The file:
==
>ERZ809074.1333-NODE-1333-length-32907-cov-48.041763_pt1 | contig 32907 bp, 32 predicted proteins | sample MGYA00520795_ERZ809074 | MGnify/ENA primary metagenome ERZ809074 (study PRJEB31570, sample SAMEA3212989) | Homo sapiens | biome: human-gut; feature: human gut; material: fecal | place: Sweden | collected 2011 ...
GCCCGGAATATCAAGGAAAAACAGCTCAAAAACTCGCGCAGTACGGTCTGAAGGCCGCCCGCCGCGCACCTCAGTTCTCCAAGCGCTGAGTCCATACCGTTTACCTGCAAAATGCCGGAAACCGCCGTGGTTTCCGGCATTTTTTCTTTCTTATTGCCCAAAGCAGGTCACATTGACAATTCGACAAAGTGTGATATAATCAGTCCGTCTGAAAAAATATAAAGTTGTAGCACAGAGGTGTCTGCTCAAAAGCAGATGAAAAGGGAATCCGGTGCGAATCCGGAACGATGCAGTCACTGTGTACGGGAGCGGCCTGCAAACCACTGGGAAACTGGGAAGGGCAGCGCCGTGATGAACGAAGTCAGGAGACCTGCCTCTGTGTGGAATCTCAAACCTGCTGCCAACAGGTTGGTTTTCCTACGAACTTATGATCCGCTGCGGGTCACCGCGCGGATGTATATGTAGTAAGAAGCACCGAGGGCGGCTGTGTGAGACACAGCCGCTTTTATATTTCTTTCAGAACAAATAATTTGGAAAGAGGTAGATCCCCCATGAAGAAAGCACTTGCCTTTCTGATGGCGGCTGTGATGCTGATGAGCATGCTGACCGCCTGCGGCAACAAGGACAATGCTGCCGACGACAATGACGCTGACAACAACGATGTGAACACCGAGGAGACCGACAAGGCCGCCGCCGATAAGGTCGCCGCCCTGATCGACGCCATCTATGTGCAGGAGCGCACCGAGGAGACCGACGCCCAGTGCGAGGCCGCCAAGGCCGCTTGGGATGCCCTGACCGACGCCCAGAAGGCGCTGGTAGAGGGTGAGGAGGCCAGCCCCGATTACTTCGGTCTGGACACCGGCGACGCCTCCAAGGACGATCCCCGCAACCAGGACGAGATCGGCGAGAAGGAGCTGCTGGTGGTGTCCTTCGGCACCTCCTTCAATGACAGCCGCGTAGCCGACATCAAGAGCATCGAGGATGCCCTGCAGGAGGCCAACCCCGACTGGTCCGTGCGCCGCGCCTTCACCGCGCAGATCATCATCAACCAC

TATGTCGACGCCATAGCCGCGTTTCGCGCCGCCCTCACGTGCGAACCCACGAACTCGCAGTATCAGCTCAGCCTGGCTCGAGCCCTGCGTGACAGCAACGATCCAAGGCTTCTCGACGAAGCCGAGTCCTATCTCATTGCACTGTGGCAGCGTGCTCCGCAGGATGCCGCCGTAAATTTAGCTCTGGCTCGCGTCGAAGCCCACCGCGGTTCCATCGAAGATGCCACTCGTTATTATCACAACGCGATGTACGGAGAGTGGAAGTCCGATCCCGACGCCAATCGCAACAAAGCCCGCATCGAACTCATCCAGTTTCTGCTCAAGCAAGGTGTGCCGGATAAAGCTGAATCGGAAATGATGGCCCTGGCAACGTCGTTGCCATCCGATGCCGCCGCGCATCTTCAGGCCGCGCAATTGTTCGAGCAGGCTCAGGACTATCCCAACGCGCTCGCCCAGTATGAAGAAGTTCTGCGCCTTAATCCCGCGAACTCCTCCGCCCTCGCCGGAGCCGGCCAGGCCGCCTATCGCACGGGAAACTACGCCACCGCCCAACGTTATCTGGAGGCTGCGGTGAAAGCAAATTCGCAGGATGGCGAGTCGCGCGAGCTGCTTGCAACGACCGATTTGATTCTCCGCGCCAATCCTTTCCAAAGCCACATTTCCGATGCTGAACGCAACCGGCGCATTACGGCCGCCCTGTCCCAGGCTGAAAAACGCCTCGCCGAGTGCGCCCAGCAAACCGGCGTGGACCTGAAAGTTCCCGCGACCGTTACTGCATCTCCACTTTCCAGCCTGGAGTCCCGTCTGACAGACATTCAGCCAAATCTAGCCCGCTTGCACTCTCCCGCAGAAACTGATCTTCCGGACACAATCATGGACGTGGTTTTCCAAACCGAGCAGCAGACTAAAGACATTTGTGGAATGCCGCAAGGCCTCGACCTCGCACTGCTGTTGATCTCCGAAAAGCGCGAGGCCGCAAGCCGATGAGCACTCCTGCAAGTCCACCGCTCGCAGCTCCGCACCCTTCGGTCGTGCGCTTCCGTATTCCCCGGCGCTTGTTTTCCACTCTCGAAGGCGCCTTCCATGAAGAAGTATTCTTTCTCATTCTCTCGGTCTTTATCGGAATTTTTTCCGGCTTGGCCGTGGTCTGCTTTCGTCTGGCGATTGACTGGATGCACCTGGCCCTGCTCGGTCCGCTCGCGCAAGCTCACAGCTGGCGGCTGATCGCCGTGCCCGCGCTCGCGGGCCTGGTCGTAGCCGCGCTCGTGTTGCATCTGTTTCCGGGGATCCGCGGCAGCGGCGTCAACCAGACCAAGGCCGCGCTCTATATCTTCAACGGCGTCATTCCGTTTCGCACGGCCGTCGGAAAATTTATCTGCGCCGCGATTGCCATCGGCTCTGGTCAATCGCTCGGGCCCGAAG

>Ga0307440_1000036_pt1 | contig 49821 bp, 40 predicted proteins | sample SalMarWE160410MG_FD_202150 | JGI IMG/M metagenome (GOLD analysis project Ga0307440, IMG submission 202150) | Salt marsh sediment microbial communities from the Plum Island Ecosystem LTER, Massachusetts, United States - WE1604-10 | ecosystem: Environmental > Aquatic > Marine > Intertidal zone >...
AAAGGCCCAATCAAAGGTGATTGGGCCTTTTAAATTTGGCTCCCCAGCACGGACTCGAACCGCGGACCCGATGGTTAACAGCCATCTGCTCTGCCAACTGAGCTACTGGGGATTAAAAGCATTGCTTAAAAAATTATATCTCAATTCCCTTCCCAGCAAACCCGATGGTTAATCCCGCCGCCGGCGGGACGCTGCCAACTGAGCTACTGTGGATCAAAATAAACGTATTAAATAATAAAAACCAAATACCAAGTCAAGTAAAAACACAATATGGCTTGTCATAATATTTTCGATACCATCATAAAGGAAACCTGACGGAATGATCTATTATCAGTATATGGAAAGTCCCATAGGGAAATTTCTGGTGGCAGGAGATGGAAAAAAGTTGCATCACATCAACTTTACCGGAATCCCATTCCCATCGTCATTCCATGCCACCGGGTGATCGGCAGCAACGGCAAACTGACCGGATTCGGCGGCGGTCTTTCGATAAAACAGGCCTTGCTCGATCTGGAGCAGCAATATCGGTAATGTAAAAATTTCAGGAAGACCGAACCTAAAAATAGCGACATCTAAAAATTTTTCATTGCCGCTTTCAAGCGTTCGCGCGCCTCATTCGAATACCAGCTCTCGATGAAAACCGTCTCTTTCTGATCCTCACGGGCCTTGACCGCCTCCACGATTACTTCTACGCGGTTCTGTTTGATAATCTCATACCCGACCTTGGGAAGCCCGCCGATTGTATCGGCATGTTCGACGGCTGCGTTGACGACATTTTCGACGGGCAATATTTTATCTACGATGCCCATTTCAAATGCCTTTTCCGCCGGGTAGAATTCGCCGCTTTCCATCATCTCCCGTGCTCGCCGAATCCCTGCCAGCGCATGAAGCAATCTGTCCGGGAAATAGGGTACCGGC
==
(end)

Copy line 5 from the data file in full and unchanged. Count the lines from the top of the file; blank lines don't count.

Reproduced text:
AAAGGCCCAATCAAAGGTGATTGGGCCTTTTAAATTTGGCTCCCCAGCACGGACTCGAACCGCGGACCCGATGGTTAACAGCCATCTGCTCTGCCAACTGAGCTACTGGGGATTAAAAGCATTGCTTAAAAAATTATATCTCAATTCCCTTCCCAGCAAACCCGATGGTTAATCCCGCCGCCGGCGGGACGCTGCCAACTGAGCTACTGTGGATCAAAATAAACGTATTAAATAATAAAAACCAAATACCAAGTCAAGTAAAAACACAATATGGCTTGTCATAATATTTTCGATACCATCATAAAGGAAACCTGACGGAATGATCTATTATCAGTATATGGAAAGTCCCATAGGGAAATTTCTGGTGGCAGGAGATGGAAAAAAGTTGCATCACATCAACTTTACCGGAATCCCATTCCCATCGTCATTCCATGCCACCGGGTGATCGGCAGCAACGGCAAACTGACCGGATTCGGCGGCGGTCTTTCGATAAAACAGGCCTTGCTCGATCTGGAGCAGCAATATCGGTAATGTAAAAATTTCAGGAAGACCGAACCTAAAAATAGCGACATCTAAAAATTTTTCATTGCCGCTTTCAAGCGTTCGCGCGCCTCATTCGAATACCAGCTCTCGATGAAAACCGTCTCTTTCTGATCCTCACGGGCCTTGACCGCCTCCACGATTACTTCTACGCGGTTCTGTTTGATAATCTCATACCCGACCTTGGGAAGCCCGCCGATTGTATCGGCATGTTCGACGGCTGCGTTGACGACATTTTCGACGGGCAATATTTTATCTACGATGCCCATTTCAAATGCCTTTTCCGCCGGGTAGAATTCGCCGCTTTCCATCATCTCCCGTGCTCGCCGAATCCCTGCCAGCGCATGAAGCAATCTGTCCGGGAAATAGGGTACCGGC